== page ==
INTERNAL AUDIT AND GOOD GOVERNANCE IN THE PUBLIC SECTOR IN KUMASI

ABSTRACT
Well performing internal audit function has been argued as one of the strongest means of internal control to monitor and promote good governance system in an organization. While internal audit can be used in order to assist management in order to instill a strong ethical tone in the entire organization, a poor attitude by the management can make it hard for the internal auditor to uphold ethical behaviour. As a result, many countries have increased attention on internal audit as an important component of government financial management and as a tool for improving the performance of the government sector. The objective of this study was to establish the effectiveness of internal audit in promoting good governance in the public sector in Ghana with special focus on the Ministries, Department and Agencies (MDAs) and Metropolitan, Municipal and District Assemblies (MMDAs). The research was both quantitative and qualitative in nature with both descriptive cross-sectional design method and regression analysis preferred for the study. The study also uses logistic estimation technique on the primary data collected to find out the association between corporate governance and internal systems of risk management, compliance and consultancy and internal controls.
The research established that internal audit significantly affects internal controls, risk management and compliance and consultancy. However, internal control and compliance and consultancy are less likely to ensure good corporate governance. The study therefore recommend that the government should recognize the contribution of internal auditing and embrace it as an effective tool so as to realize their objectives set.

CHAPTER ONE
INTRODUCTION
Background to the Study
A system of effective internal controls is a critical component of company management and a foundation for the safe and sound operation of organisations. As such, ineffective internal controls result in ineffective programmes and losses (Financial Management Manual, 2005). According to Baltaci and Yilmaz (2006), the effort to reform a fiscal system should include internal control and audit due to the crucial role they play in enhancing accountability and effectiveness. Internal audit provides both governments and related parties with a powerful tool for understanding the extent to which the public institution in question has delivered on budget and effective services.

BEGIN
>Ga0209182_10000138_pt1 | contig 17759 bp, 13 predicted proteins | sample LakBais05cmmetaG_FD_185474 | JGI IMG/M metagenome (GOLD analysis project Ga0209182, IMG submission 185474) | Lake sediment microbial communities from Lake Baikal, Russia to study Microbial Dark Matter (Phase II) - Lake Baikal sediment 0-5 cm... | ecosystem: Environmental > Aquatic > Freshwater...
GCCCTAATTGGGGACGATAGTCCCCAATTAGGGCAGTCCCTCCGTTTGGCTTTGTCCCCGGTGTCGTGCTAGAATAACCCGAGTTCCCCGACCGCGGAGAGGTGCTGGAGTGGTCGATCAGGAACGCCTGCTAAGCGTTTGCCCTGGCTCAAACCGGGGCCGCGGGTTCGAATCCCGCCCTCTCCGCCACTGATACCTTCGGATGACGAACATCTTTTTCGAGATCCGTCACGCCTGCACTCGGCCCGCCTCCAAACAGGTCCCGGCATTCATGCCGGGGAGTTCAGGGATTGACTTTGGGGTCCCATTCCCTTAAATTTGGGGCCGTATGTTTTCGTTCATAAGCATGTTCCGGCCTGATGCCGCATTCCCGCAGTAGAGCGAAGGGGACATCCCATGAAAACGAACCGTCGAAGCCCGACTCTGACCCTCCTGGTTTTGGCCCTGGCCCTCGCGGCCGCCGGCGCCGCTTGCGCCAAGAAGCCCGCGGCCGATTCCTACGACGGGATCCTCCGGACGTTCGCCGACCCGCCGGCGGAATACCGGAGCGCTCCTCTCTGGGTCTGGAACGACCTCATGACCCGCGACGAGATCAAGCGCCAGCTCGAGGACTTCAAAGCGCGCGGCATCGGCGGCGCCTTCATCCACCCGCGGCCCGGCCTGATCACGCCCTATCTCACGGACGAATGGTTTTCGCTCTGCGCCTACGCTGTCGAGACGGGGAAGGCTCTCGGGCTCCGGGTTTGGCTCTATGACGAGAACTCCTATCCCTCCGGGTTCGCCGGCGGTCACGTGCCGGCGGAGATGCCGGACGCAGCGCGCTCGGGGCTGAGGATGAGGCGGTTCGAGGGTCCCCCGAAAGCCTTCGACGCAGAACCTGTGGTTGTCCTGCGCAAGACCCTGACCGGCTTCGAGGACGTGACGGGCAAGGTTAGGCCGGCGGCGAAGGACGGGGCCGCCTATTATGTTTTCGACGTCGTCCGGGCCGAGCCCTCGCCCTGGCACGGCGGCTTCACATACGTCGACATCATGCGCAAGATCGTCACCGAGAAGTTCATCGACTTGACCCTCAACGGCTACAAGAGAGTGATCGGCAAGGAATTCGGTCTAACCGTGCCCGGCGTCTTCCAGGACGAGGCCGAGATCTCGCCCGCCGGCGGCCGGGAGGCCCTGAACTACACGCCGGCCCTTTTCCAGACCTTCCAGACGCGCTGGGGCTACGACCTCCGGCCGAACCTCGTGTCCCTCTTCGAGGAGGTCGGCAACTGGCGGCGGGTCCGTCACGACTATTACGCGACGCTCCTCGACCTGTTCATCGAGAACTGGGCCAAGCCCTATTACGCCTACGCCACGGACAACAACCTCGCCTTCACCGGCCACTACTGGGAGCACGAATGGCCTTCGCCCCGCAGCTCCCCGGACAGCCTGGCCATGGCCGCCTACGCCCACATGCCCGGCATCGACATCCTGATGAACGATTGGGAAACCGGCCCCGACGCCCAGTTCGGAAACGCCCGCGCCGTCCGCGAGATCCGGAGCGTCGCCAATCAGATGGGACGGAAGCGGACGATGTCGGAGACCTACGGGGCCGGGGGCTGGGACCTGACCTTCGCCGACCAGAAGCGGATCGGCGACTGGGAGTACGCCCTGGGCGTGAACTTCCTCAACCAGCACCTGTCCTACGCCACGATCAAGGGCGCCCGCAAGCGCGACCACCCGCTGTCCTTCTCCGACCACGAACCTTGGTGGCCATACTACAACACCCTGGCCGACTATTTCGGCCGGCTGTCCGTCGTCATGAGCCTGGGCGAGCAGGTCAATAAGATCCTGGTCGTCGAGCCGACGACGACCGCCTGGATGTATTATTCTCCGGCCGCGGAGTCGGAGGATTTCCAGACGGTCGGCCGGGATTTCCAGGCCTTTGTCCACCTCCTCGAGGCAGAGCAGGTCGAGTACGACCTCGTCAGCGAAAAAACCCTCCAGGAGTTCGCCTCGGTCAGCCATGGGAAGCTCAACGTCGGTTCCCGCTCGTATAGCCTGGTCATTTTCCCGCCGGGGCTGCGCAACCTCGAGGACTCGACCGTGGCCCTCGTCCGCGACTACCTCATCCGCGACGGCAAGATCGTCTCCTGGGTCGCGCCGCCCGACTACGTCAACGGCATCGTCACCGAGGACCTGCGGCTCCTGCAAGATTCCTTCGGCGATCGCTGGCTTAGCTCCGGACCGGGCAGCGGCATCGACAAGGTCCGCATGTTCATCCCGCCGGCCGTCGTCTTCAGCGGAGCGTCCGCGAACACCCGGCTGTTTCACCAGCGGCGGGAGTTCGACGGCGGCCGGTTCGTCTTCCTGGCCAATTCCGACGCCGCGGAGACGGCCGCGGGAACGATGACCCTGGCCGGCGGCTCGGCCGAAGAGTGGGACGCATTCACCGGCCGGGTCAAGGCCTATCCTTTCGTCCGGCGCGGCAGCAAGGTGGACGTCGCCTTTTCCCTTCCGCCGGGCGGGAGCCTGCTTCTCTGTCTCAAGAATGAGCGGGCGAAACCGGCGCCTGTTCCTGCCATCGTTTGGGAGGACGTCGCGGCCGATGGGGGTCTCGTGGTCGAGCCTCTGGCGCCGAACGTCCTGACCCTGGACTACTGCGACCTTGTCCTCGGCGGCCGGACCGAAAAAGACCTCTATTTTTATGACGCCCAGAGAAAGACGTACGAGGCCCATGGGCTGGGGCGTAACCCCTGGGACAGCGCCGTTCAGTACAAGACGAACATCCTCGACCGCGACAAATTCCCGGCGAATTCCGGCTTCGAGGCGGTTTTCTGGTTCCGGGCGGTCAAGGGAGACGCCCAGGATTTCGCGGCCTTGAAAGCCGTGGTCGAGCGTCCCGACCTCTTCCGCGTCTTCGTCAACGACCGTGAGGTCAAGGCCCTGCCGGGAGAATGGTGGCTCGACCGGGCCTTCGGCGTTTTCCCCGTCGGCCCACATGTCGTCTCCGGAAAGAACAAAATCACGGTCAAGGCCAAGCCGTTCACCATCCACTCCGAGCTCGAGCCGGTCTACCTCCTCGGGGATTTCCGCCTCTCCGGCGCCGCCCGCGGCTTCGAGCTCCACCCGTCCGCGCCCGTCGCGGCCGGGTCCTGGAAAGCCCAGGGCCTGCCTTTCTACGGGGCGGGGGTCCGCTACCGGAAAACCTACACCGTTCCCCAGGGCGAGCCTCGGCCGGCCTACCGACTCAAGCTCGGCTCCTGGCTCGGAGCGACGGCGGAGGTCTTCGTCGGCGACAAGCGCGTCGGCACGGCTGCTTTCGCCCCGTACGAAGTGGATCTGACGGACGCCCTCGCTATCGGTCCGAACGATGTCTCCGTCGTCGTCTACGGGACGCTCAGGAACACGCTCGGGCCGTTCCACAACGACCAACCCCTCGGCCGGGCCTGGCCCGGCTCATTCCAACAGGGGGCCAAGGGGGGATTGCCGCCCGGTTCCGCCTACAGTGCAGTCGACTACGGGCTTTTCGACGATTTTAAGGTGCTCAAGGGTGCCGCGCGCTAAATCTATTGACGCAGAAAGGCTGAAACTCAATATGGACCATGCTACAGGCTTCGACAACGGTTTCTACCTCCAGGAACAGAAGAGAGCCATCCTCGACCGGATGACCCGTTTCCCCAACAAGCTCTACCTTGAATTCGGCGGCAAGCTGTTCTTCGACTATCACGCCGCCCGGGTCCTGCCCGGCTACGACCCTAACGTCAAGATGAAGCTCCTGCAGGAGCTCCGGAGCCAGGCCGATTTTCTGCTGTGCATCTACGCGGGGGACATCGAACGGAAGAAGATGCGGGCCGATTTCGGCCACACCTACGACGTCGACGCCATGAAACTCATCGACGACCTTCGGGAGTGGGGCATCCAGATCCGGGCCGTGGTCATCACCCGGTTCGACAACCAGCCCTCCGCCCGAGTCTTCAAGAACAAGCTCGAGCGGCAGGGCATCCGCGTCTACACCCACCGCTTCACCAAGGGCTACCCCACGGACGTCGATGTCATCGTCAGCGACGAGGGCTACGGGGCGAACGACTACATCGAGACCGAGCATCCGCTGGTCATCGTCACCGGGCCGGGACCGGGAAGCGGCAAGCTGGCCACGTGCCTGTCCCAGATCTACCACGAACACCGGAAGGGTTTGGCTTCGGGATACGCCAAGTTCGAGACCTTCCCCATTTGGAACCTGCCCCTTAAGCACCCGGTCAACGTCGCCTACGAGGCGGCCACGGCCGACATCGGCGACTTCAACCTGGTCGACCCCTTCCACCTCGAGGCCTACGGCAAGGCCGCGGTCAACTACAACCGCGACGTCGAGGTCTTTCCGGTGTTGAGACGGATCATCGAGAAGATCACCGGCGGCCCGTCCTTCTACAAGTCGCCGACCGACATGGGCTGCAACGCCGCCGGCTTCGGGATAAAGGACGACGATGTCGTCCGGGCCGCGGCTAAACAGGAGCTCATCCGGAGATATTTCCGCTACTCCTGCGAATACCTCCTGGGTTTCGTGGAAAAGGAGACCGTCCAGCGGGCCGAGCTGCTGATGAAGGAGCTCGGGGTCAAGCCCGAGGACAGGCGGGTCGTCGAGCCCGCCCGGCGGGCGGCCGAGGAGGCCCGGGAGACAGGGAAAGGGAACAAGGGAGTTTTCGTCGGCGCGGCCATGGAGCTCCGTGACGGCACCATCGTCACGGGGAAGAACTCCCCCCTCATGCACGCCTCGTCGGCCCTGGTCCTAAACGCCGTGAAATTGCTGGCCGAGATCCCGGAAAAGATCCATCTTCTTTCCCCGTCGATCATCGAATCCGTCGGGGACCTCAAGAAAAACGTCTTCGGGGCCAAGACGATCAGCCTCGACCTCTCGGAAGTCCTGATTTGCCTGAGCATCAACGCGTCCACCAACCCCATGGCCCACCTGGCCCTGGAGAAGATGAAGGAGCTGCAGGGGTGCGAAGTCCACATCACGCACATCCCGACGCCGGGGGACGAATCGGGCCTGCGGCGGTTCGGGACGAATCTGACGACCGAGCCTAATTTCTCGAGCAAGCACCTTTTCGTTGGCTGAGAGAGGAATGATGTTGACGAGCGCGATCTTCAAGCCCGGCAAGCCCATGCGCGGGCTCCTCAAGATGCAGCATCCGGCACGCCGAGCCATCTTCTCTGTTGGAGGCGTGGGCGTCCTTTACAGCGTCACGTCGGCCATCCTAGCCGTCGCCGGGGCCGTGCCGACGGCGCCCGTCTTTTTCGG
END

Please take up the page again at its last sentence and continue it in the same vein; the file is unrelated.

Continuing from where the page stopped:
Well performing internal audit function is one of the strongest means of internal control to monitor and promote good governance system in an organisation. Internal auditing is an integral part of the corporate governance framework in both the public and the private sectors (Cohen & Hanno, 2002). As a result, in many countries it has received an increasing attention as an important component of government financial management and as a tool for improving the performance of the government sector. The definition of internal audit contains two fundamental roles:
Assurance Services to the administration, audit committee, and management, guidance on assessing the effectiveness of corporate management, risk management, and control processes established by management, and
Consulting Services to the management on risk management and controls (The Institute of Chartered Accountants in England and Wales, 2011).
Analyzing this definition, it seems that the internal audit has evolved from a function of independent evaluation to a function of risk management, so that today it is the primary need of any organisation (Munro & Stewart, 2011). This is because it provides the creation of the added value of organisations through independent, objective assurance and consulting activities (Pickett, 1997).